• jjo

      September 4, 2014 at 2:32 pm

      Thanks Tony! I hope you enjoy that brew.

  2. Jeremy Hensley

    September 5, 2014 at 7:53 am

    Hey, Jeff. Great review. For the price and uniqueness, I need to grab some of these to try. You mentioned that in your other sample you picked up a floral spice. The only cigar I can think of off the top of my head that utilized Peruvian tobacco is the CyB by JDN. I remember a unique floral quality to that cigar as well.

    • jjo

      September 5, 2014 at 6:25 pm

      Funny thing is, when I read reviews of cigars that feature Peruvian tobacco, everyone agrees that it brings something special to the table, but no can seem to agree on just what that is, lol. I sometimes get a dried fruit sweetness and/or those floral notes. Just goes to show how our palates and experiences can vary, I guess.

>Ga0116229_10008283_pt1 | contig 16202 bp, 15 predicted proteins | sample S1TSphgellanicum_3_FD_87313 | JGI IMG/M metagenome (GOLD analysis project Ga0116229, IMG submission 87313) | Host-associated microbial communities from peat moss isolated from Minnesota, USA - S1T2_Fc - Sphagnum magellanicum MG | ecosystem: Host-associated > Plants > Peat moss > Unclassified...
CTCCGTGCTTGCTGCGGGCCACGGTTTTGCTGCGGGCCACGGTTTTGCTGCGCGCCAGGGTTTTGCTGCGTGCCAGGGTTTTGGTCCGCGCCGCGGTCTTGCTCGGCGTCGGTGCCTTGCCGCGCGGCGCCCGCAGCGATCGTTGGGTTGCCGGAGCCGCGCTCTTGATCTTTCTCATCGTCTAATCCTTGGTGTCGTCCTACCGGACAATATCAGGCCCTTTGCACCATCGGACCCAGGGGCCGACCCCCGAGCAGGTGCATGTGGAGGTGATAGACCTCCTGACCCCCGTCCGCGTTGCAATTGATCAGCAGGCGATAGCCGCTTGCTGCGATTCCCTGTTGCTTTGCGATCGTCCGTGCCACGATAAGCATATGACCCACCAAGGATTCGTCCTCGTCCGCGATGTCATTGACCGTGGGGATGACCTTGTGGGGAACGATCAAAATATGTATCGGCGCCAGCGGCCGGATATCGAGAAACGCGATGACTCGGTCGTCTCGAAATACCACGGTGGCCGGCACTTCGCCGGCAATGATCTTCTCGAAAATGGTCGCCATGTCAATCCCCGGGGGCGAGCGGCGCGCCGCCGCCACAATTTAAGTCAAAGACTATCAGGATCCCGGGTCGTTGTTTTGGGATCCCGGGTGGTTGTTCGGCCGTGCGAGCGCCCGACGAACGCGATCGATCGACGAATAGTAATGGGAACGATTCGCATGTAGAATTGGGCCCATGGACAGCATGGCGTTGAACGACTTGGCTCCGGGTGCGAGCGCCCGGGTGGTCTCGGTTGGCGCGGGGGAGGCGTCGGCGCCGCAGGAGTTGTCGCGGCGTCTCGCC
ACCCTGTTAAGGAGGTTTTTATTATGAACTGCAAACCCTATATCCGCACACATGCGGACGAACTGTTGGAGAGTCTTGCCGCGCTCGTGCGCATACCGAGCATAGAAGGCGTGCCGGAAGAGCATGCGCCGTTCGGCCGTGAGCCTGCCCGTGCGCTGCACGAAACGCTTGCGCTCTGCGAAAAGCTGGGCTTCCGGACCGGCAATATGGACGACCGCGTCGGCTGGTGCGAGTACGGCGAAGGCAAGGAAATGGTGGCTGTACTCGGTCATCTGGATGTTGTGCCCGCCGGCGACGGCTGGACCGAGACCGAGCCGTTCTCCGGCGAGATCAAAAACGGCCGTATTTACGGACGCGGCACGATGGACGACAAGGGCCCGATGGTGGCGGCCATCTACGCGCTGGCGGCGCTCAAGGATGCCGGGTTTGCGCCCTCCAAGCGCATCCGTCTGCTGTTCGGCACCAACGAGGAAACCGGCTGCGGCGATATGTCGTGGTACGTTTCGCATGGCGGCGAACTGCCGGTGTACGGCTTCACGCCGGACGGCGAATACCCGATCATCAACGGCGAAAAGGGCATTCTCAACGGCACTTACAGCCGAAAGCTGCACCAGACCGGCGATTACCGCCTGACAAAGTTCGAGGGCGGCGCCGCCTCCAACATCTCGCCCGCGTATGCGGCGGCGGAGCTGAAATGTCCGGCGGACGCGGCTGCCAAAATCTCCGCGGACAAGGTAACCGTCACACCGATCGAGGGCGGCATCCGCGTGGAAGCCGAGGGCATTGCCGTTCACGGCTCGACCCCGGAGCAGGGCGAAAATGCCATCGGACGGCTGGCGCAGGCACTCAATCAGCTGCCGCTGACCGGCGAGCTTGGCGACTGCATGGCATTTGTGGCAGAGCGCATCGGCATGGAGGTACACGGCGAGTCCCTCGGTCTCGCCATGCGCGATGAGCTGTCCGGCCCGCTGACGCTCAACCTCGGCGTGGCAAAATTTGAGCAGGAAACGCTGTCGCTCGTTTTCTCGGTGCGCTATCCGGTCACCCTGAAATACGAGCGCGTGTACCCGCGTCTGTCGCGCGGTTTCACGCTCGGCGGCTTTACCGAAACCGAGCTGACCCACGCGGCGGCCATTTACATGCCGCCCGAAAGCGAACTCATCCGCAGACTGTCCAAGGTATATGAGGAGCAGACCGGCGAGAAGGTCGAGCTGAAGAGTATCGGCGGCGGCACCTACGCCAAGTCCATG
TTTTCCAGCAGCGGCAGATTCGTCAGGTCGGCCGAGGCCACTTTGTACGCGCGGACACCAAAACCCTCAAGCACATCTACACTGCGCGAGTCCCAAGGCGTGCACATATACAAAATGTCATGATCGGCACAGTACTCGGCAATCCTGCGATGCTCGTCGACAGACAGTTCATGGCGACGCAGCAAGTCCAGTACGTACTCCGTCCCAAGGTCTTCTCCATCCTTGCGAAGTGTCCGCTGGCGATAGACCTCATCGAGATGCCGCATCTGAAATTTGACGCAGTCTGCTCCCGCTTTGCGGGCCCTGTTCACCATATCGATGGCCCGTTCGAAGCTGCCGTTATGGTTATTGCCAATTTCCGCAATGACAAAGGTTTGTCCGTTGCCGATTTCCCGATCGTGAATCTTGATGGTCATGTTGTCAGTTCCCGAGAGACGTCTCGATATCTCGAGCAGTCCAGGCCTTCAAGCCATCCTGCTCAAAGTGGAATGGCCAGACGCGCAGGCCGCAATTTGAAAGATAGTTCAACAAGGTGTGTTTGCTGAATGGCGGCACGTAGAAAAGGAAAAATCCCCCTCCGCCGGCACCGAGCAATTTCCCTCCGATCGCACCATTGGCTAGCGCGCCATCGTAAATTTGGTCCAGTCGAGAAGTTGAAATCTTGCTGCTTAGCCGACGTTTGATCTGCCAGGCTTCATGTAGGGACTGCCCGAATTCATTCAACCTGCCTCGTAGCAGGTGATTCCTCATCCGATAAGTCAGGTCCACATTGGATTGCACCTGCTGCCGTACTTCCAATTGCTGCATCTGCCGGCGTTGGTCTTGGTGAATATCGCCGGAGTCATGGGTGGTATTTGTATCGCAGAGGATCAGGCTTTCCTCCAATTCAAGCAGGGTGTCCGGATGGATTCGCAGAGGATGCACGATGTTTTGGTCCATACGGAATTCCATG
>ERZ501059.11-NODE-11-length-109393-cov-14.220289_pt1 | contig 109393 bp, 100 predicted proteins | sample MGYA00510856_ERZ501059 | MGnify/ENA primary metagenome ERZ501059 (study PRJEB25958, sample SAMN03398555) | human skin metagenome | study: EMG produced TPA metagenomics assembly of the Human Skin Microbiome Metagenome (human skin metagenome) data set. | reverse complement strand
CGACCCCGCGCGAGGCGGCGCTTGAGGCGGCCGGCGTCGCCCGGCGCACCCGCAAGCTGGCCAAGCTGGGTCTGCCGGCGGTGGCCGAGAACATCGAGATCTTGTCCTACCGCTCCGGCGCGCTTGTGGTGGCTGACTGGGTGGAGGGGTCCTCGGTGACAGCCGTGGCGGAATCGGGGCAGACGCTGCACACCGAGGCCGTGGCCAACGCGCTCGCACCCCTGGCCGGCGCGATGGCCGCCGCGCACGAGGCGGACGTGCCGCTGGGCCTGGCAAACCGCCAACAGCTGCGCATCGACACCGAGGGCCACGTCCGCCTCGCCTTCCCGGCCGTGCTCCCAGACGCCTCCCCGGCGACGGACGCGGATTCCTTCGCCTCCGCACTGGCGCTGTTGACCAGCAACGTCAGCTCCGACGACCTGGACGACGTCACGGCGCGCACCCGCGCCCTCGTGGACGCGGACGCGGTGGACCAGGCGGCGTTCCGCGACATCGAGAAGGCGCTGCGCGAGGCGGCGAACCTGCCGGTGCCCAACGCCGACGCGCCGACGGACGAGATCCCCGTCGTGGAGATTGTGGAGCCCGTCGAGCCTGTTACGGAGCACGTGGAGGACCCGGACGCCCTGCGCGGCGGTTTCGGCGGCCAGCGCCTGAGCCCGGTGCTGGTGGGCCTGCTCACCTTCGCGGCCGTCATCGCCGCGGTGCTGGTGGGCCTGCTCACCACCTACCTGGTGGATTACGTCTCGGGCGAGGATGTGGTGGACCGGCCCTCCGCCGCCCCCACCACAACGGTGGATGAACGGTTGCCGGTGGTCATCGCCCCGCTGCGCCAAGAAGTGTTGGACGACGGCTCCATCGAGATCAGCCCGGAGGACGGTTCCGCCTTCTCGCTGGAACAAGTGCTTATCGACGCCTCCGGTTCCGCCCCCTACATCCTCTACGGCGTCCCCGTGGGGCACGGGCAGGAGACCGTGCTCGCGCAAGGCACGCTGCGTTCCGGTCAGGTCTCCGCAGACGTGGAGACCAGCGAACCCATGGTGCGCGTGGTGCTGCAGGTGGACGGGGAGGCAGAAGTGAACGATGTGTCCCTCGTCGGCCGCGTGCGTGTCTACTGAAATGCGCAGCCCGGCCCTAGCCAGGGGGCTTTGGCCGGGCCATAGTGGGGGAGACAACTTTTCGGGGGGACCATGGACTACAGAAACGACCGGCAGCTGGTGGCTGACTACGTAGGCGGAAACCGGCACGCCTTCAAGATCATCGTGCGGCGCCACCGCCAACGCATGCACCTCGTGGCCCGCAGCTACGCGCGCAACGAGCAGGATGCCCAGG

3. Nathan D. Mergen

    January 12, 2015 at 11:47 am

    Hey Tony! Where on earth do you smoke in Seattle? I just moved here from the Bahamas, and I have no plave to smoke.

  4. jjo

    January 12, 2015 at 4:18 pm

    Hi Nathan – Tony lives in El Paso, but welcome to Seattle, where smokers are treated like second class citizens. Fact is, the state of Washington has banned indoor smoking, and that includes tobacco shops and bars and lounges, so the only indoor places to smoke besides at home are cigar lounges on tribal land where the state has no jurisdiction, or private clubs. There is one public place in Snoqualmie (Lit Cigar Lounge) and a couple in the Tacoma area (Smokey Joe’s and Thunderbird Trading post), and Brown and Sons in Olympia has a members only lounge. The Vertigo Lounge in Seattle is a private invitation only club with a very limited membership.. In Seattle, even open areas like parks require you to be at least 25 feet away from other people and activity areas, and I think some parks don’t allow smoking at all. And of course, near businesses and offices, you must be at least 25 feet away from entrances and open windows. Cigar shops will occasionally have events where they will set up outside smoking areas, but they don’t happen very often. I myself am pretty much a stay at home smoker.

    Good luck!